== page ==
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Notes From The Conductor: The Four Seasons

Mother Nature has always been an inexhaustible source of inspiration for composers throughout history. Mahler’s opening to his 1st symphony marked Wie ein Naturlaut (“Like the sound of nature”), Strauss’ Alpine Symphony, Mendelssohn’s tone poems inspired by the landscape he saw in Italy and Scotland, Debussy’s La Mer, Ravel’s Une barque sur locéan are just a few examples of how much the natural world has been a source of inspiration by its beautiful landscapes and delicate sounds of birds, wind, water etc.

Many composers also wrote music in the countryside or like Mozart enjoyed composing in a simple open garden, one of the most famous being in Prague at the Bertramka Villa where we can still see the garden table on which he finished his Don Giovanni. Nature connects one to his soul and has enabled musicians, artists, scientists and great thinkers of all kinds to draw into their mind and creativity.

Beethoven’s relation to nature is no exception. The great master made countless trips to the countryside to write music, trying to get away from the early 19th century urban noise of Vienna, but also in the hope of curing his progressive deafness. His five-movement 6th symphony entitled “Pastoral”, composed in 1808, evokes “the countryside”, “a scene by the brook”, “a merry gathering of country folk”, “thunder and storm” and finally a “Shepherd’s song”. Although these descriptions written by the composer himself do evoke certain images in our mind, the composer carefully reminded us on the first page of the score that it remains “more an expression of feeling than painting”. When I first studied this score, I was myself in the countryside of my beautiful hometown in Saguenay (Qc), in a cottage by the river and remember vividly the impression this music left on me. I was amazed at how a fiery composer such as Beethoven who was writing his famous tumultuous 5th symphony at the exact same time could also write such peaceful and blissful music. It is certainly a beautiful testimony of how the countryside affected him in such positive way. When we listen to his 6th symphony, we hear Beethoven’s feelings and his peaceful state of mind when he was surrounded by trees, birds, a brook and cheerful peasant celebration in the distance.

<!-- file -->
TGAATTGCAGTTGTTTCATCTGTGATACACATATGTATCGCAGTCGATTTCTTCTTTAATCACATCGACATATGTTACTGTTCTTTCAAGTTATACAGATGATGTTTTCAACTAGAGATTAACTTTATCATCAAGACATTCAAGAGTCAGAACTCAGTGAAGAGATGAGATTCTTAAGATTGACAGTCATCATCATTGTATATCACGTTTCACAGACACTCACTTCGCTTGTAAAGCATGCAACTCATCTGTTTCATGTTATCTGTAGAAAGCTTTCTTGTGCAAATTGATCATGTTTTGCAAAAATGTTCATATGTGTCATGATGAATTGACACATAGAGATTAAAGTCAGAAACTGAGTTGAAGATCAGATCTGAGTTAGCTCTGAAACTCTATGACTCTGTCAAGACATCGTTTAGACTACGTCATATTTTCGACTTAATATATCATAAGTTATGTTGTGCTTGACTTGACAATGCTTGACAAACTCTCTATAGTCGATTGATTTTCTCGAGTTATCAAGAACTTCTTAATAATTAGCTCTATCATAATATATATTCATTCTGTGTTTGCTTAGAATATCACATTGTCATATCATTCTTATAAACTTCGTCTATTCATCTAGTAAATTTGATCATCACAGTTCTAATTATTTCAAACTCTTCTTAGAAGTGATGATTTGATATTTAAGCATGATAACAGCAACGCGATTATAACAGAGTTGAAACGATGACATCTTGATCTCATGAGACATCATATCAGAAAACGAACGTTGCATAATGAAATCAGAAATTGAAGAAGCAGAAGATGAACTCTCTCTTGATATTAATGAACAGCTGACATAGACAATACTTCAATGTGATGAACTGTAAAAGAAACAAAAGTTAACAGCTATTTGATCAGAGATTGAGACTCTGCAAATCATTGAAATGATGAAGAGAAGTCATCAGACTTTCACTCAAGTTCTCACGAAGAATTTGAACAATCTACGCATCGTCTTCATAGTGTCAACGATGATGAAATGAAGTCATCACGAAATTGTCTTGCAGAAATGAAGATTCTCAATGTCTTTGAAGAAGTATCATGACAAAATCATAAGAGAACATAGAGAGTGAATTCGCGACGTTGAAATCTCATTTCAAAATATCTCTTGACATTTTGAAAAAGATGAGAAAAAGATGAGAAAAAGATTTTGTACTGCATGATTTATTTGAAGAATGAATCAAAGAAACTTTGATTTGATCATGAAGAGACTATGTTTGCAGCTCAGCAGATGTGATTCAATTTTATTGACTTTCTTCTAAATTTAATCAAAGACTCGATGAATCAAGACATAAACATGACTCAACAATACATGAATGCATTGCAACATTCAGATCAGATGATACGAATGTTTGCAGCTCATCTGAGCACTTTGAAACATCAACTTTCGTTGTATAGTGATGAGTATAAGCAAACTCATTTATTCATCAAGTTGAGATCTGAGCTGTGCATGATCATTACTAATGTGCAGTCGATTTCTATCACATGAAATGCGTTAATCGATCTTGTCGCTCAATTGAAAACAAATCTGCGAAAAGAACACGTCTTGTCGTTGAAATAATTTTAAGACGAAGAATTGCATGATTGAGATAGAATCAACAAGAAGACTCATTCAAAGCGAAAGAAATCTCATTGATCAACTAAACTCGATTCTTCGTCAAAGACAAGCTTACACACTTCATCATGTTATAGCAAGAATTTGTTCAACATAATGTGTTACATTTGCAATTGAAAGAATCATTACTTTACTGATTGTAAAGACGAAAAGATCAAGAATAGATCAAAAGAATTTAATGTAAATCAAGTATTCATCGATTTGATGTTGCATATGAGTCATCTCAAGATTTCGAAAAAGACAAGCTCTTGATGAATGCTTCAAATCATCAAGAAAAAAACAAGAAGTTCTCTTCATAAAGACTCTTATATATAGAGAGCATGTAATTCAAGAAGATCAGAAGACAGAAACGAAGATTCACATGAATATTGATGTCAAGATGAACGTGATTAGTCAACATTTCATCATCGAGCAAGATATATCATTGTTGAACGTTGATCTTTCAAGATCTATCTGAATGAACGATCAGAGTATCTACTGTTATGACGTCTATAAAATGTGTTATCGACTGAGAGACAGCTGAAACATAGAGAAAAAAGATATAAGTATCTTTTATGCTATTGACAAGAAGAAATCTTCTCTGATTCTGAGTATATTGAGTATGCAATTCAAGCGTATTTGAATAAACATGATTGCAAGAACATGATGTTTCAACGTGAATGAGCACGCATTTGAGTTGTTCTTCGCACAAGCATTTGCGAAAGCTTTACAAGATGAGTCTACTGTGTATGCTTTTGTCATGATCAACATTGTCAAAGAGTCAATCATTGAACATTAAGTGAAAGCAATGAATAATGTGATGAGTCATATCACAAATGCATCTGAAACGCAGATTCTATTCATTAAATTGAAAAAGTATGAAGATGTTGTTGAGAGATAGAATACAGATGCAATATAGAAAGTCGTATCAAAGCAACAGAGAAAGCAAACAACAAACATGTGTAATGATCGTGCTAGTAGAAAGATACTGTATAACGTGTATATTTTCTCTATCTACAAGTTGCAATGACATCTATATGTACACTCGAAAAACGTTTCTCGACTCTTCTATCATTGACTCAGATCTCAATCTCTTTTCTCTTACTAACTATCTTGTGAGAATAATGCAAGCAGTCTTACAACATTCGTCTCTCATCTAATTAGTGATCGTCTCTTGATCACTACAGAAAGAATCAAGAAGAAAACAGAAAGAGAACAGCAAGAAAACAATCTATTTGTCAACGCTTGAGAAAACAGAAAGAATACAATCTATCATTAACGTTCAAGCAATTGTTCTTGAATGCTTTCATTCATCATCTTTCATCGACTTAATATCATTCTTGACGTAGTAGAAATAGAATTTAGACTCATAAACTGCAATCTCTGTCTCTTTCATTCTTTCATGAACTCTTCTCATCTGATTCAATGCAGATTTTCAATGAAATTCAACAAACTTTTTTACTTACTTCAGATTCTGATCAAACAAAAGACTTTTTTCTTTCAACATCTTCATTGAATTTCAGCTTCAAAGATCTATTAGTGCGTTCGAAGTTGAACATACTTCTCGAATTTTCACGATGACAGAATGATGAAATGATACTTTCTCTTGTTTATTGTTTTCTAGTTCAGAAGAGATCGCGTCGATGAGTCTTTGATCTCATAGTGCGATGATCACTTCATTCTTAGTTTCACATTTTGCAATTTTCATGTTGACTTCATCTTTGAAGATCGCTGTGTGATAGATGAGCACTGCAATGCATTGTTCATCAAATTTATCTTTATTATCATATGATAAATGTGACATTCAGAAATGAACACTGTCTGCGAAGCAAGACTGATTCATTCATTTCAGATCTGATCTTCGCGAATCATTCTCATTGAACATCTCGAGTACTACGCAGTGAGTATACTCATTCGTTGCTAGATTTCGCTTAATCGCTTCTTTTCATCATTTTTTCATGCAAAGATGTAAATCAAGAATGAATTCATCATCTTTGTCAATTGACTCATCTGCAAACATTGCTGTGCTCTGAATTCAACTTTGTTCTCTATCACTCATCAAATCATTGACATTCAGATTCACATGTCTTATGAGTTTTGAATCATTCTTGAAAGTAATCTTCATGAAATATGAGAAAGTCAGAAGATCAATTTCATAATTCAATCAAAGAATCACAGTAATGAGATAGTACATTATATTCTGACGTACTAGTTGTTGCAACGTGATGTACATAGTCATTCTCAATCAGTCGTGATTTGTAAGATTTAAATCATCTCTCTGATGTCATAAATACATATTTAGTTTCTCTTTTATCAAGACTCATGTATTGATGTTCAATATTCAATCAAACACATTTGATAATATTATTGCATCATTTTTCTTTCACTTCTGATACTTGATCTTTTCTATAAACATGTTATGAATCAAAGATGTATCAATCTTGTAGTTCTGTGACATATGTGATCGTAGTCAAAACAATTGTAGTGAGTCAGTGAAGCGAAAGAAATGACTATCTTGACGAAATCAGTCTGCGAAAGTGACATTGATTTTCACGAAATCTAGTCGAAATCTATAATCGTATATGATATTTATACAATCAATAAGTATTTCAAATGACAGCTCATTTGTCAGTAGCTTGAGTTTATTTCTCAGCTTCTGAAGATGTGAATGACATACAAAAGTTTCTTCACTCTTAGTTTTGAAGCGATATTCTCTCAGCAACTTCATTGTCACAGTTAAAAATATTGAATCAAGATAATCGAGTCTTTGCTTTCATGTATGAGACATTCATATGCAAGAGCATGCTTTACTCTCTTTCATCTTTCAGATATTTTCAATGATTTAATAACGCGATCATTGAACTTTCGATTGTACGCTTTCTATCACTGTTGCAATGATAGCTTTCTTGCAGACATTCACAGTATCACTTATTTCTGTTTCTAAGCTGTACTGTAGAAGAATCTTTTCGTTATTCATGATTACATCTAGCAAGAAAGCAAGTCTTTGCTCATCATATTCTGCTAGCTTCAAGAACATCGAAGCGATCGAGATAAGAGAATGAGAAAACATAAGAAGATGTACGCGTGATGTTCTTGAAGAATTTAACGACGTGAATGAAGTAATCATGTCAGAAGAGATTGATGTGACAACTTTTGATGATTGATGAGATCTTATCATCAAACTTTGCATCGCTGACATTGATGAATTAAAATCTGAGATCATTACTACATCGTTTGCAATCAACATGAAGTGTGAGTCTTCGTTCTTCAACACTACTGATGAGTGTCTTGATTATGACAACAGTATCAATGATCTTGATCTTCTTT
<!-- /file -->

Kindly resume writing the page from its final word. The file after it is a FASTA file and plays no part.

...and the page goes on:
Vivaldi’s Four Seasons are certainly one of the most beloved classical music works of all time. It is also important to remember that it is probably the first, or at least one of the first pieces of music containing a “program”. Indeed, Vivaldi wrote very specific indications regarding what the music wants to paint and in the contrary to Beethoven, probably meant it as “more of a painting“. For this piece, I am thrilled to be joining the Kitchener-Waterloo Symphony as harpsichordist, while the music will be led by one of our finest Canadian violinists Nikki Chooi.

To open the program, I am delighted to introduce you to Denis Gougeon’s Le jardin mystérieux (the mysterious garden). It is a beautiful piece with, at times, hints of impressionist textures written in 1984. The piece requires the conductor and the musicians to improvise certain rhythms, pitches and entrances and in a certain sense, it symbolizes the “garden of possibilities” that a composer has in front of him while writing for symphony orchestra. Most notably, it explores different styles of vibrato, strings alternating between the bridge and the fingerboard, different mutes and a continuous texture of chromaticism. It is a very short piece but will certainly bring a completely different sound spectrum to this concert.

I sincerely thank the Kitchener-Waterloo Symphony and my friend and colleague Andrei Feher for inviting me to conduct this program. I hope you enjoy your concert!

—Nicolas Ellis